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New asbestos danger as the government redevelops brownfield sites

It is the government’s intention to develop brownfield sites around the UK in an attempt to ease the housing situation. The Chartered Institute of Building reports that during the next five years, it is likely that construction of new housing will take place on these sites.

Brownfield sites are areas that have previously been used for commercial or industrial buildings, and as such, present a high risk of contamination from the nature of the work that took place there, or from the building demolition process.

Asbestos buried in soils and underground can have the same dangerous impact on worker health as that found inside a building. The density and type of soil affects how much asbestos is released into the air, however, with looser sandy soils potentially releasing more dust and fibres than densely packed clay soil types.

Asbestos only banned in 1999

Asbestos was widely used in the construction and shipbuilding industries during the 1950, 1960s and 1970s because of its fire and heat resistance, absorption of sound, and low cost.

Only in 1999 was its use in the UK building industry banned, but its extremely wide usage has resulted in many cases of aggressive lung cancer, asbestosis and other asbestos-related diseases caused by historic and current exposure.

Asbestos containing material, or ACM, has been found in brownfield sites around the UK, following poor management of waste and lack of care when industrial buildings were demolished. The end-result is potentially high levels of asbestos within our soil.

Guidance available on the danger of asbestos in soil

CIRIA, the Construction Industry Research and Information Association, has developed a guide to make those involved more aware of the dangers of asbestos in soils. Co-author, Dr Paul Nathanail, said:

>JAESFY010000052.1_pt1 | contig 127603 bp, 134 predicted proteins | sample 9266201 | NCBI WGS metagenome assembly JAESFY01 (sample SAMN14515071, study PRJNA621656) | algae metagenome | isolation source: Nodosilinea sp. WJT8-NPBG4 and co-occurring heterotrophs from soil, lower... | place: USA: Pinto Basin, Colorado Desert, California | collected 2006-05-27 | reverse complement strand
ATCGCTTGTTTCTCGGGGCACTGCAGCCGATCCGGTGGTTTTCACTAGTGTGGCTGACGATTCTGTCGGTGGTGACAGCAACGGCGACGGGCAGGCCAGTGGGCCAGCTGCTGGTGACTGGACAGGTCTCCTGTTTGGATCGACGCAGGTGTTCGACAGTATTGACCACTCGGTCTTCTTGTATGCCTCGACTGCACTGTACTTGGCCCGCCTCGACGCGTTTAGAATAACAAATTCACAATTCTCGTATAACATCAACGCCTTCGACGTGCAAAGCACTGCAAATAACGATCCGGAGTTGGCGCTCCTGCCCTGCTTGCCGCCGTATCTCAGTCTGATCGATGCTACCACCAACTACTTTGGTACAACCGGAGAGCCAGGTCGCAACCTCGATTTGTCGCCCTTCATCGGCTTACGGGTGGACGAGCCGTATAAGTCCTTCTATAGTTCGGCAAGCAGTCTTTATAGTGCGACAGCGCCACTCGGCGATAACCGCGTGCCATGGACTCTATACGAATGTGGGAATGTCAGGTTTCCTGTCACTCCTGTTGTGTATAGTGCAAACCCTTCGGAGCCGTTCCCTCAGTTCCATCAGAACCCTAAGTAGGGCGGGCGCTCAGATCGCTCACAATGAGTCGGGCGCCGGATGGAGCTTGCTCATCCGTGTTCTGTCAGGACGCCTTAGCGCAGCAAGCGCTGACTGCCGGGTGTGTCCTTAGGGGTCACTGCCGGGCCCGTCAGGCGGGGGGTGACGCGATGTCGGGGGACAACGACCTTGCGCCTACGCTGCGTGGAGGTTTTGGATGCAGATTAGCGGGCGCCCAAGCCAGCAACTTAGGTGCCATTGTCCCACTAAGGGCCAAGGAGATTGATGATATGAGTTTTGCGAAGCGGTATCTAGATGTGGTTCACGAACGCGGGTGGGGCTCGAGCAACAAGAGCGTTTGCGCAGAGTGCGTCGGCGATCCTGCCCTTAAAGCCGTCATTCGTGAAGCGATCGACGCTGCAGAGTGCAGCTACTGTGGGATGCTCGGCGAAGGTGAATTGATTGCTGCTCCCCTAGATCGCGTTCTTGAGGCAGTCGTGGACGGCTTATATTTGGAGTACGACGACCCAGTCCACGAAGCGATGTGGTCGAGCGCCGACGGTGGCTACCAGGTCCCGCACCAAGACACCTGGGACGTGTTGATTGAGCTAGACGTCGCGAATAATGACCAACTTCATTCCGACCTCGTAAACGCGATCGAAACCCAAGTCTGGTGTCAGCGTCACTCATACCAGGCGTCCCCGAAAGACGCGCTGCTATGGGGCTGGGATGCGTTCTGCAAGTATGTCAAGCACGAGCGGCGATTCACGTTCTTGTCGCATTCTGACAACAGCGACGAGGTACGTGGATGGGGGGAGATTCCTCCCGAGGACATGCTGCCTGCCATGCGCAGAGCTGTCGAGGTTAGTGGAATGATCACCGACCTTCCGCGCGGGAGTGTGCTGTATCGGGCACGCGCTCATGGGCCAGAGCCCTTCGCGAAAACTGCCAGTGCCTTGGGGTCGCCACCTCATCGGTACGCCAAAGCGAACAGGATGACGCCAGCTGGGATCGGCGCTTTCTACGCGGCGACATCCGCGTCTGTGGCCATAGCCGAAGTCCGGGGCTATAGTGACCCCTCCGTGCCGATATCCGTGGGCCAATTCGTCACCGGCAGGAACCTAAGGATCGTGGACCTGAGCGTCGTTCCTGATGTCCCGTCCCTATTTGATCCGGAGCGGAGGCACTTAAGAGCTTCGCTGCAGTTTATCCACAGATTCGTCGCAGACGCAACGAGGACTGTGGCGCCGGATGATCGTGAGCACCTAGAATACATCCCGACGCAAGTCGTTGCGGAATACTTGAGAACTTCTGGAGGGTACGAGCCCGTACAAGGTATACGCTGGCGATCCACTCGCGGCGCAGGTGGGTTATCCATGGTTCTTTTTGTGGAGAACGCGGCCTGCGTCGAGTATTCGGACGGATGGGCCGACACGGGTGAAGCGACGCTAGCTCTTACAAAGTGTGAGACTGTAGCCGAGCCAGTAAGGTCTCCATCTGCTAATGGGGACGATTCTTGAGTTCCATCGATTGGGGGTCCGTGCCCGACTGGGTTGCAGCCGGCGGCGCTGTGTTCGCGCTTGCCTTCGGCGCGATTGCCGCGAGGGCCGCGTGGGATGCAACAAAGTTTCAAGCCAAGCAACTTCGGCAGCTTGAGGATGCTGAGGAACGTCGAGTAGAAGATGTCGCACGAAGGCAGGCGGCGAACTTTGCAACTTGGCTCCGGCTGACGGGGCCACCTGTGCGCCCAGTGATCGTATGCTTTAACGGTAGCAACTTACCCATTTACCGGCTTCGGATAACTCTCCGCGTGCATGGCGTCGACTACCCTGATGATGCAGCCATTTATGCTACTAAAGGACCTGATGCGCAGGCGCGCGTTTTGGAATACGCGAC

“this guide represents a major milestone in our understanding and management of asbestos in soil….. our current state of knowledge allows affordable and pragmatic approaches to be implemented at hundreds of redevelopment sites across the country.”

Soil and made-ground risk assessments are vital to prevent exposure to the substance on commencement of a building project, but particularly so on brownfield sites where industrial materials often pose an inherent risk.

Being aware of the dangers of asbestos is now a legal requirement. The Health and Safety Executive require employers to provide asbestos awareness training to all workers likely to come across the substance in their line of work.

Asbestos Awareness training

Undertaking formal Asbestos awareness courses need not be onerous, however. You simply study whenever is convenient to you thanks to the wide availability of courses that can be taken online.

The initial course certificate, which can be downloaded on successful completion, is valid for 12 months, after which time HSE recommend further ‘top-up’ training often carried out in the workplace.

This type of training not only protects you as a tradesperson, but also your colleagues and members of the public who may be inadvertently exposed to asbestos during the course of your work.